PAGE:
What Young Black People Need To Know About Colon Cancer Right Now

Following the news of the Black Panther star’s untimely death from colon (or colorectal) cancer, many fans across the world were left asking why and how this happened – and seeking to better understand the illness that took the life an actor truly living out his purpose? Boseman’s death as a Black man at such a young age left many wondering if colon cancer disproportionately impacts the Black community, and if so, in what specific ways? According to the American Cancer Society, African Americans are 20 percent more likely to get colorectal cancer and 40 percent more likely to die from it than other groups, making proper screenings and early diagnosis extremely important for Black people. Black men also have...

Continue reading

My NICU Breastfeeding Journey and What Black Women Should Know About Donor Breastmilk

I didn’t grow up in a family of breastfeeding women.  Formula was all I knew, but my professional work in maternal child health influenced my decision to breastfeed with my first child.  When my son arrived, we were prepared in every way. Everything leading up to and during the delivery went as planned. I anxiously took him to breast, and I was devastated when he couldn’t latch to my flat nipples, which were a result of a breast reduction I’d undergone 12 years prior.  Hours later, I gave him formula as I tried to work past our issues and determine if the problem was my post-surgery breasts or his latch.  Lactation specialists tried to help, but after many attempts, and...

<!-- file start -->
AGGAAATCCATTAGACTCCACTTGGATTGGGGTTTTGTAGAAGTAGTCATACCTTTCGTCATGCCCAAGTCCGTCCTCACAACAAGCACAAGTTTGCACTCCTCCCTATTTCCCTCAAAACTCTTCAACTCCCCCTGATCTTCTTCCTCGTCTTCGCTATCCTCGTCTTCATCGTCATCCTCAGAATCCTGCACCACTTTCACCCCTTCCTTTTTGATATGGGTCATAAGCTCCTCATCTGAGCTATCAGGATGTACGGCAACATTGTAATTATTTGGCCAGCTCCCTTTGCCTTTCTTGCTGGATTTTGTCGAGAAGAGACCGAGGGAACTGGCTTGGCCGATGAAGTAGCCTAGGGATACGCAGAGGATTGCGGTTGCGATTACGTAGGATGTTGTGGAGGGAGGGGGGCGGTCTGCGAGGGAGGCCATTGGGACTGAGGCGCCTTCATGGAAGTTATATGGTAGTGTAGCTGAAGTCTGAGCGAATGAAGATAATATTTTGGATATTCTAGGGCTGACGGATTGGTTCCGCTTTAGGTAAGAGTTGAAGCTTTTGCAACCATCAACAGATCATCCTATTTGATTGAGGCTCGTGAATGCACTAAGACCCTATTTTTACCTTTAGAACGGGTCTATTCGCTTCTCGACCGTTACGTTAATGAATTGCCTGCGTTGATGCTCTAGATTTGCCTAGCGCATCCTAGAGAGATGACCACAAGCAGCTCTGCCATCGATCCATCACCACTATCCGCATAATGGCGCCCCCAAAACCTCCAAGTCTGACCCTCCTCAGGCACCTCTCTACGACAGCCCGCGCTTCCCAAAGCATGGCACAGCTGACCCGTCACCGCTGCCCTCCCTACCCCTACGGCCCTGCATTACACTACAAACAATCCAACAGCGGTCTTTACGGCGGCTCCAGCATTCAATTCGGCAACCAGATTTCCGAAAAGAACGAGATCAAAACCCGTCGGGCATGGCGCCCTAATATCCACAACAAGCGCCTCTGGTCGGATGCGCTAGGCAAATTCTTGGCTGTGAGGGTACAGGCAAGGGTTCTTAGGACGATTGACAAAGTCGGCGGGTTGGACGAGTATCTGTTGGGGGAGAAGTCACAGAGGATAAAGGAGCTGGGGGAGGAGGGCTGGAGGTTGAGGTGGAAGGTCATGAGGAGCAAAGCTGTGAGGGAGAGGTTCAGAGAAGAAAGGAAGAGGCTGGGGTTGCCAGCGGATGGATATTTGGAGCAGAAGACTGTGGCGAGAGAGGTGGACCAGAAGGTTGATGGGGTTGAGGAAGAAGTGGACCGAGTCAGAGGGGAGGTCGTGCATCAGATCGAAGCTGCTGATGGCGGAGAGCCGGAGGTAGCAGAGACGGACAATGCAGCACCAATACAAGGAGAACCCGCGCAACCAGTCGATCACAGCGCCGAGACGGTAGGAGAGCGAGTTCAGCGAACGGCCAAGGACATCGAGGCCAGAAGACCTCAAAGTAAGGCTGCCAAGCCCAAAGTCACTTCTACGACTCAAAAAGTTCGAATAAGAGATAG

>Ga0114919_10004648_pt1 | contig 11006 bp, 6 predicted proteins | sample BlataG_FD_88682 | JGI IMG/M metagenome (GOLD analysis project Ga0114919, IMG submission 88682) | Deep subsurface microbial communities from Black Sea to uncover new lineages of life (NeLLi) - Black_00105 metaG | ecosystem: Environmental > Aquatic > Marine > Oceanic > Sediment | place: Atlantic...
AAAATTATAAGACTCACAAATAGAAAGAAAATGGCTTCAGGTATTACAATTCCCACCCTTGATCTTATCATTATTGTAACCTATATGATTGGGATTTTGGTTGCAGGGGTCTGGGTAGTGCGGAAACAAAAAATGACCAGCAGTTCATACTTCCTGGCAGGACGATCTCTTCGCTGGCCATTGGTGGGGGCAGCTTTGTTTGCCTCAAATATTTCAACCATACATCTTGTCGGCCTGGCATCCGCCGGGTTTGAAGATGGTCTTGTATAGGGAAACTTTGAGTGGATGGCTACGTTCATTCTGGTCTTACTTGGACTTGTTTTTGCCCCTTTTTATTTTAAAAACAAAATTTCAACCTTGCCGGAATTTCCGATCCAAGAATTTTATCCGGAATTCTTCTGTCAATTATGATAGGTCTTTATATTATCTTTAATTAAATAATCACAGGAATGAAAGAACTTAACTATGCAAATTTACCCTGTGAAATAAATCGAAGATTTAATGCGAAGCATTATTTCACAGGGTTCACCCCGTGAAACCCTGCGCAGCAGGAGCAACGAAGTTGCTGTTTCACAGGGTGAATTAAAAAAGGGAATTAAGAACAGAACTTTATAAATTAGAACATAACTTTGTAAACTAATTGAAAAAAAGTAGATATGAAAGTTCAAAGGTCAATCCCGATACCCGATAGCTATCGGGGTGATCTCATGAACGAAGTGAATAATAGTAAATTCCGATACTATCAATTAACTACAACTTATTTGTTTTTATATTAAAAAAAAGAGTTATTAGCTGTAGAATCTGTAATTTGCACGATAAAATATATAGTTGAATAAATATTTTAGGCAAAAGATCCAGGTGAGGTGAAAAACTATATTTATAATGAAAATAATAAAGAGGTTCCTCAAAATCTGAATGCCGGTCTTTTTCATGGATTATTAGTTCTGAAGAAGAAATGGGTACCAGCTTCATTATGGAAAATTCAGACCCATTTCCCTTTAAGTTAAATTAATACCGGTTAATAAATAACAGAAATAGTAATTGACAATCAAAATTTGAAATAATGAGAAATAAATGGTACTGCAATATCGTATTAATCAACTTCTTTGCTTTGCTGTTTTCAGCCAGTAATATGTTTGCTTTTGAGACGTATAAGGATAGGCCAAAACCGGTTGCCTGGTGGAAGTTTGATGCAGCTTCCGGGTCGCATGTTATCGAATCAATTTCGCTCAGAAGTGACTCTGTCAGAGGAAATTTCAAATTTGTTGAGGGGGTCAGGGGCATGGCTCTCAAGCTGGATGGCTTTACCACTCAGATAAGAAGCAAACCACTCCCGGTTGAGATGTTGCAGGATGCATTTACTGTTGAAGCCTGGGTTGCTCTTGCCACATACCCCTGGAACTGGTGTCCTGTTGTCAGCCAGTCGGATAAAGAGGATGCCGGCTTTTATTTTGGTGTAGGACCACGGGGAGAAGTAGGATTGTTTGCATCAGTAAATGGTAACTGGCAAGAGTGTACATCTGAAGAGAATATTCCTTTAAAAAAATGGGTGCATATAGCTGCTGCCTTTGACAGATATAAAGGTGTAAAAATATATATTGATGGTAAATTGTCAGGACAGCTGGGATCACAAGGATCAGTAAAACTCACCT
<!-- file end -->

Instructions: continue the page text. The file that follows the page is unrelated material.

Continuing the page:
Continue reading

Covid-19 Vaccine Trials Step Up Efforts to Reach Minorities

In front of baskets of tomatoes and peppers, near a sizzling burrito grill, the “promotoras” stop masked shoppers at a busy Latino farmers market: Want to test a COVID-19 vaccine? Aided by Spanish-speaking “health promoters” and Black pastors, a stepped-up effort is underway around the U.S. to recruit minorities to ensure potential vaccines against the scourge are tested in the populations most ravaged by the virus. Many thousands of volunteers from minority groups are needed for huge clinical trials underway or about to begin. Scientists say a diverse group of test subjects is vital to determining whether a vaccine is safe and effective for everyone and instilling broad public confidence in the shots once they become available. Source

Continue reading

Black Americans Are Still Dying of Cancer at the Highest Rates

The U.S. has made significant strides against cancer in the past two decades, with death rates dropping and survivors living longer — but Black Americans are still being left behind. A report published Wednesday by the American Association for Cancer Research highlights the “glaring” racial disparities in cancer care, including the stark statistic that Black Americans have the highest overall death rate from cancer of any racial or ethnic group in the nation, and have for the past four decades. “We have without a doubt been doing better with treating cancer as a whole, but we still see significant differences in certain types of cancer and still struggle with closing the gaps in these disparities,” report co-author Dr. John Carpten, chair of the cancer...

Continue reading